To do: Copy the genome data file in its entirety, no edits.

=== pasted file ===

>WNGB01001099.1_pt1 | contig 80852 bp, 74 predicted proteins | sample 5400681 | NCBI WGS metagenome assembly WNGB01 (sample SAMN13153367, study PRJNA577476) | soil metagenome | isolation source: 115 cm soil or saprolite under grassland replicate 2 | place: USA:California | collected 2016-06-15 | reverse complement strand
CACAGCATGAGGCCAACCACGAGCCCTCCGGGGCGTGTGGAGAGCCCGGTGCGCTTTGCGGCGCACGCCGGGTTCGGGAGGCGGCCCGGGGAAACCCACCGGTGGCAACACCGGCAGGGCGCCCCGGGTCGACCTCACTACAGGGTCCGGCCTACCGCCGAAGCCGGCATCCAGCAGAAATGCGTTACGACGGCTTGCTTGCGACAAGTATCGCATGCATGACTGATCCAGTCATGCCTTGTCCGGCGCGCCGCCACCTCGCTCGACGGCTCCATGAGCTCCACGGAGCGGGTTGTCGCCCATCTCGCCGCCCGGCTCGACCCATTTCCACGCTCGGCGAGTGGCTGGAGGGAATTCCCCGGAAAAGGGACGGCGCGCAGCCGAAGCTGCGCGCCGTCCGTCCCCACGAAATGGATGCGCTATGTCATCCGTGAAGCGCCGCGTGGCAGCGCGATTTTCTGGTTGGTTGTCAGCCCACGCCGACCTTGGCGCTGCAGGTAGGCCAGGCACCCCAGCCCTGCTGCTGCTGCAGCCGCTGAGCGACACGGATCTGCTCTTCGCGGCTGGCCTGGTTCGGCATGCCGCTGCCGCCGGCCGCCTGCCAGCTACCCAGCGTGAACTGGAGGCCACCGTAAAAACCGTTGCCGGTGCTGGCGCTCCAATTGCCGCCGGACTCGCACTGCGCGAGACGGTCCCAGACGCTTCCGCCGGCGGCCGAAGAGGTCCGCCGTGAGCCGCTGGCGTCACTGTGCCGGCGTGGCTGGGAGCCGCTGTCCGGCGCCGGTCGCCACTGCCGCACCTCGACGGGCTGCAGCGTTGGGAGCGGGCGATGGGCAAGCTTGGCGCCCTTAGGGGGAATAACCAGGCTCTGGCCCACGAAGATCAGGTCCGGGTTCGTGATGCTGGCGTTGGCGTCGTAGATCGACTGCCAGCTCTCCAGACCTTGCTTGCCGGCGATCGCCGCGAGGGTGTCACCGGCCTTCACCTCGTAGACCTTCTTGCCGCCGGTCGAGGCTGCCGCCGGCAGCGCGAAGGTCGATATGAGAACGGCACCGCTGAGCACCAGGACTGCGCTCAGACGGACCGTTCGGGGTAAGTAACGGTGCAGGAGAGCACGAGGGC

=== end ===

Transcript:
>WNGB01001099.1_pt1 | contig 80852 bp, 74 predicted proteins | sample 5400681 | NCBI WGS metagenome assembly WNGB01 (sample SAMN13153367, study PRJNA577476) | soil metagenome | isolation source: 115 cm soil or saprolite under grassland replicate 2 | place: USA:California | collected 2016-06-15 | reverse complement strand
CACAGCATGAGGCCAACCACGAGCCCTCCGGGGCGTGTGGAGAGCCCGGTGCGCTTTGCGGCGCACGCCGGGTTCGGGAGGCGGCCCGGGGAAACCCACCGGTGGCAACACCGGCAGGGCGCCCCGGGTCGACCTCACTACAGGGTCCGGCCTACCGCCGAAGCCGGCATCCAGCAGAAATGCGTTACGACGGCTTGCTTGCGACAAGTATCGCATGCATGACTGATCCAGTCATGCCTTGTCCGGCGCGCCGCCACCTCGCTCGACGGCTCCATGAGCTCCACGGAGCGGGTTGTCGCCCATCTCGCCGCCCGGCTCGACCCATTTCCACGCTCGGCGAGTGGCTGGAGGGAATTCCCCGGAAAAGGGACGGCGCGCAGCCGAAGCTGCGCGCCGTCCGTCCCCACGAAATGGATGCGCTATGTCATCCGTGAAGCGCCGCGTGGCAGCGCGATTTTCTGGTTGGTTGTCAGCCCACGCCGACCTTGGCGCTGCAGGTAGGCCAGGCACCCCAGCCCTGCTGCTGCTGCAGCCGCTGAGCGACACGGATCTGCTCTTCGCGGCTGGCCTGGTTCGGCATGCCGCTGCCGCCGGCCGCCTGCCAGCTACCCAGCGTGAACTGGAGGCCACCGTAAAAACCGTTGCCGGTGCTGGCGCTCCAATTGCCGCCGGACTCGCACTGCGCGAGACGGTCCCAGACGCTTCCGCCGGCGGCCGAAGAGGTCCGCCGTGAGCCGCTGGCGTCACTGTGCCGGCGTGGCTGGGAGCCGCTGTCCGGCGCCGGTCGCCACTGCCGCACCTCGACGGGCTGCAGCGTTGGGAGCGGGCGATGGGCAAGCTTGGCGCCCTTAGGGGGAATAACCAGGCTCTGGCCCACGAAGATCAGGTCCGGGTTCGTGATGCTGGCGTTGGCGTCGTAGATCGACTGCCAGCTCTCCAGACCTTGCTTGCCGGCGATCGCCGCGAGGGTGTCACCGGCCTTCACCTCGTAGACCTTCTTGCCGCCGGTCGAGGCTGCCGCCGGCAGCGCGAAGGTCGATATGAGAACGGCACCGCTGAGCACCAGGACTGCGCTCAGACGGACCGTTCGGGGTAAGTAACGGTGCAGGAGAGCACGAGGGC